Beware the holiday hangover

PHOTO: Beware the holiday hangover

This time of year is party season and the time to let loose.

Forget work for a while and take advantage of everyone's willingness to deck the halls - meaning, an excuse to booze. Alcohol sales the world over are hitting their year-end high.

Having some drinks is fine but you may end up paying for the excess via that old devil, the hangover. While the best advice is to keep to your limits, here's how a hangover happens.

How hangovers work

When you consume alcohol, it enters the blood stream. Aside from the mild euphoria it induces, the brain's pituitary gland starts to block the creation of the hormone vasopressin. This hormone helps the kidneys to re-absorb water.

When it's blocked, kidneys send water straight to the bladder. This is the reason toilets are so important in a bar.

Studies have found that for every 250ml of alcoholic beverages, 800 - 1,000ml of water is expelled from the body.

The alcohol is absorbed directly through the stomach and can irritate the cells lining it. Alcohol also promotes secretion of hydrochloric acid in the stomach, eventually making the nerves tell the brain that the stomach's contents are hurting the body and must be expelled. And that's when you talk to the great white telephone.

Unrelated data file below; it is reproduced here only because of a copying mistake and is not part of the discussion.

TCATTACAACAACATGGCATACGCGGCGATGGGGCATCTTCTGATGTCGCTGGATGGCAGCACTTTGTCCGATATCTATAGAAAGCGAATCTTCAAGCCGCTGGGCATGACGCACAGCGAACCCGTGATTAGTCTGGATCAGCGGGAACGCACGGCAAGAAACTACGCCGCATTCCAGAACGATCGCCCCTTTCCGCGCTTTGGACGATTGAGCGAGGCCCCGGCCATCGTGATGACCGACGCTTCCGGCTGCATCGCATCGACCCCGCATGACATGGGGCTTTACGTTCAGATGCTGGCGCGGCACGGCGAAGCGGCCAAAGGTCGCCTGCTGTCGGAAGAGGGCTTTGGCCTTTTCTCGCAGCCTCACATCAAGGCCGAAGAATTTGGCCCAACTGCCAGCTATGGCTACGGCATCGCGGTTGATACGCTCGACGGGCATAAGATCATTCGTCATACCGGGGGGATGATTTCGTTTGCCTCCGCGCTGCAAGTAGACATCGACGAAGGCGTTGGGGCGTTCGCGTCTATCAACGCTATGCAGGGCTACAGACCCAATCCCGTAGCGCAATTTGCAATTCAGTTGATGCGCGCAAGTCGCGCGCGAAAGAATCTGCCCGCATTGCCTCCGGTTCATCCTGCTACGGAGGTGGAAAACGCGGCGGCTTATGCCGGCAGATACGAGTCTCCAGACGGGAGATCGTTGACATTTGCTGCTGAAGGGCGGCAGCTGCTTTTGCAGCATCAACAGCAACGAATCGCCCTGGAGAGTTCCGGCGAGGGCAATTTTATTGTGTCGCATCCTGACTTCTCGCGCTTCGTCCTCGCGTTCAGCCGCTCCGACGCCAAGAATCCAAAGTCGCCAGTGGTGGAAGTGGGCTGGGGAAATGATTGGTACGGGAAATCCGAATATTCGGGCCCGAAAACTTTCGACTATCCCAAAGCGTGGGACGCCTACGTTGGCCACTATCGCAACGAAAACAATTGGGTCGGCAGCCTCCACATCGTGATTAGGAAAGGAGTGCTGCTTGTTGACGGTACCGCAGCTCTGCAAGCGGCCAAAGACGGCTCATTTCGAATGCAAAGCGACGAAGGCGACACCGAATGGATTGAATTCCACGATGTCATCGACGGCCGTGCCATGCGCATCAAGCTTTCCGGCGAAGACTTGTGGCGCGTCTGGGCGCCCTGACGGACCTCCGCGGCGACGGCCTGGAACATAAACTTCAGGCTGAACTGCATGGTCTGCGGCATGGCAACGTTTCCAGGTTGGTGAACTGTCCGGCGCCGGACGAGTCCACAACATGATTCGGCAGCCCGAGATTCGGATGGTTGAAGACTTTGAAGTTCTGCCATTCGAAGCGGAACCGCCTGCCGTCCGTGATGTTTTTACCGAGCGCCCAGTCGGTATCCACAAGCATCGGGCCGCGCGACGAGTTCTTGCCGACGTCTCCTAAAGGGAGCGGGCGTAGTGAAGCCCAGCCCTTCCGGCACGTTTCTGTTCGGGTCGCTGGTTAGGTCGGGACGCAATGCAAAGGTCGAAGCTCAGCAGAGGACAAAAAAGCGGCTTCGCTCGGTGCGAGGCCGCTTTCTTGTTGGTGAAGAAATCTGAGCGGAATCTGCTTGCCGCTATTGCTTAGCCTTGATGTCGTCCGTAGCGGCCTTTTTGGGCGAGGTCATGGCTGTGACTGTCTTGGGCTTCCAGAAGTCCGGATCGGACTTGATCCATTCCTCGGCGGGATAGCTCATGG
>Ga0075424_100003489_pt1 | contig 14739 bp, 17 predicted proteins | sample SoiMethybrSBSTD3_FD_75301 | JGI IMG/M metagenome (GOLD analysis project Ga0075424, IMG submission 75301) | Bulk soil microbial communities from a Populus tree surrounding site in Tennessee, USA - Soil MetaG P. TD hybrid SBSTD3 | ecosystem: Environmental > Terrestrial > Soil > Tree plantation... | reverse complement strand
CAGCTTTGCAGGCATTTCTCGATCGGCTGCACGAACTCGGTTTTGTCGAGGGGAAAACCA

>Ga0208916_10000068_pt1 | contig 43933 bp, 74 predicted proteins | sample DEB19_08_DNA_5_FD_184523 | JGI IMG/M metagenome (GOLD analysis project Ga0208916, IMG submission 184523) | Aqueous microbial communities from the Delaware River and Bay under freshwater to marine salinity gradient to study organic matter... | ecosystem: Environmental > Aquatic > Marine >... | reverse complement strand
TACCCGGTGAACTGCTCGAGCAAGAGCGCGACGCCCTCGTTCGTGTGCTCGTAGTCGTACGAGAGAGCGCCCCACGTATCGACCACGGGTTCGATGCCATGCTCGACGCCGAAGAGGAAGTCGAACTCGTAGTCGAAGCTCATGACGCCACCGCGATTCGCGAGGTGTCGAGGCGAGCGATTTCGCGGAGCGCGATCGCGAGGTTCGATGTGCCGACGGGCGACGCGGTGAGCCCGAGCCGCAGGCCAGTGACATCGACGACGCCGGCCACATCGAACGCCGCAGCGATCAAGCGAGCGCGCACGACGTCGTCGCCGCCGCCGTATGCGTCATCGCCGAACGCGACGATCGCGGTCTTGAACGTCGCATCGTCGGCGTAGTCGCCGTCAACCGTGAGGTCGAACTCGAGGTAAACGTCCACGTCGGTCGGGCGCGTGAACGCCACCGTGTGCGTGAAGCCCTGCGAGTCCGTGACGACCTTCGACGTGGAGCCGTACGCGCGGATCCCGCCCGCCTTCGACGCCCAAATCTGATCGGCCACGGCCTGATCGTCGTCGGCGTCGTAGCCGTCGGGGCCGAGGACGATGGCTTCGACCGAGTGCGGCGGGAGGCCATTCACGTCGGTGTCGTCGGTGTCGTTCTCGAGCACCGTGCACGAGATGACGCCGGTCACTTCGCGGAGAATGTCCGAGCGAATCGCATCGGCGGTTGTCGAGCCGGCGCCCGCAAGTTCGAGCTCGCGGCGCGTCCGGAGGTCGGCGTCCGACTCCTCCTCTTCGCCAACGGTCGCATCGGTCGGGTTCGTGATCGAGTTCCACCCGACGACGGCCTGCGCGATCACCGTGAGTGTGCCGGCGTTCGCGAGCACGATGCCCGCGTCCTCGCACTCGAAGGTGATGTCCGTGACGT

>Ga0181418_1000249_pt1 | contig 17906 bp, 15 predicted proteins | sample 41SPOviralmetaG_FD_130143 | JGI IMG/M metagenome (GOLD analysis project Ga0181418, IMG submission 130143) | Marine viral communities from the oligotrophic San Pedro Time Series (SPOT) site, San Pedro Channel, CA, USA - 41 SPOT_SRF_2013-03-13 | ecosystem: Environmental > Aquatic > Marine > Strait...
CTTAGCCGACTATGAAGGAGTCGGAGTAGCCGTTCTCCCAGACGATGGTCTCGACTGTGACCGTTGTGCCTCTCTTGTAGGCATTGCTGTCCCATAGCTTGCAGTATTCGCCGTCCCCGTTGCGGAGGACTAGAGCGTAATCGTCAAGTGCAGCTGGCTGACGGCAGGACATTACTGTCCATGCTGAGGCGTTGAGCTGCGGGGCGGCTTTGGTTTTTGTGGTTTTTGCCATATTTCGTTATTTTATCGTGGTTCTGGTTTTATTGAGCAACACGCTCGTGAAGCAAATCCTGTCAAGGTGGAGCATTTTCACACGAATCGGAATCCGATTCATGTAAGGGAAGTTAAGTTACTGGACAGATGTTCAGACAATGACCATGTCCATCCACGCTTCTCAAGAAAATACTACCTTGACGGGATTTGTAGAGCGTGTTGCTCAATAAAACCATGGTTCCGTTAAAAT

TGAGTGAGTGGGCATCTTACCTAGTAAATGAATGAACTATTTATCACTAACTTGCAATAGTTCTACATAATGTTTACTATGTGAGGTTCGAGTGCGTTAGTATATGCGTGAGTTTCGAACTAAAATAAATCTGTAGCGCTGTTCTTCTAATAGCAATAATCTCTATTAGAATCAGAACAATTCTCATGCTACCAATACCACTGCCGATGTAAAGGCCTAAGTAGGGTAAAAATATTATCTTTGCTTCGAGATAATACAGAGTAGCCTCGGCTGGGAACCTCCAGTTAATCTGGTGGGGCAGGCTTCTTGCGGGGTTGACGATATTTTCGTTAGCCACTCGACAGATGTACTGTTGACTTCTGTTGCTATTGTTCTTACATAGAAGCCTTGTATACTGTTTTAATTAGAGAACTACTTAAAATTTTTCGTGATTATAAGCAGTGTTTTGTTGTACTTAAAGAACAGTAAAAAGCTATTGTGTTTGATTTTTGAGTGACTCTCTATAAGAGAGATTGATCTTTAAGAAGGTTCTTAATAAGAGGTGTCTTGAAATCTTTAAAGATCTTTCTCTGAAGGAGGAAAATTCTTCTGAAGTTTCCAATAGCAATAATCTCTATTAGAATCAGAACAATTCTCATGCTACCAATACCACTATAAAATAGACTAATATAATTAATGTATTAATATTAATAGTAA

It's not just water you're losing. The frequent urination (and possible vomiting) expels salts and potassium. Lose those, and you may feel nausea and fatigue.

The alcohol can also cause glucose to be expelled from the body. The loss of energy-giving glucose is the reason you'll wake up weak as a kitten the next day.

The morning after, the mouth that feels like it's been coated with sandpaper is the body's way of telling you that it's dehydrated and needs water NOW! The sooner you re-hydrate, the quicker that headache will disappear.

Prevention is better than cure

1. Eat before going out. Fatty foods and carbohydrates will slow the absorption of alcohol, giving your body an easier time processing it.

2. Watch your congeners. Congener is the scientific term for impurities in alcoholic drinks. The darker the drink - red wine, beer - the more congeners, and the more likely you'll get a hangover from them.

3. Drink a pint of water before bed. Above all, stay hydrated.

Beware the binge

The Health Promotion Board puts the number of standard drinks in one session that constiutes binge drinking is 5+ for men, 4+ for women.

Drinking should be done in moderation. Continued binge drinking can have serious effects on your health, increasing risk of stroke, liverĀ and kidney disease, high-blood pressure, alcohol poisoning, ulcers, heart disorders, depressions and skeletal muscle damage.

This article was first published in The New Paper.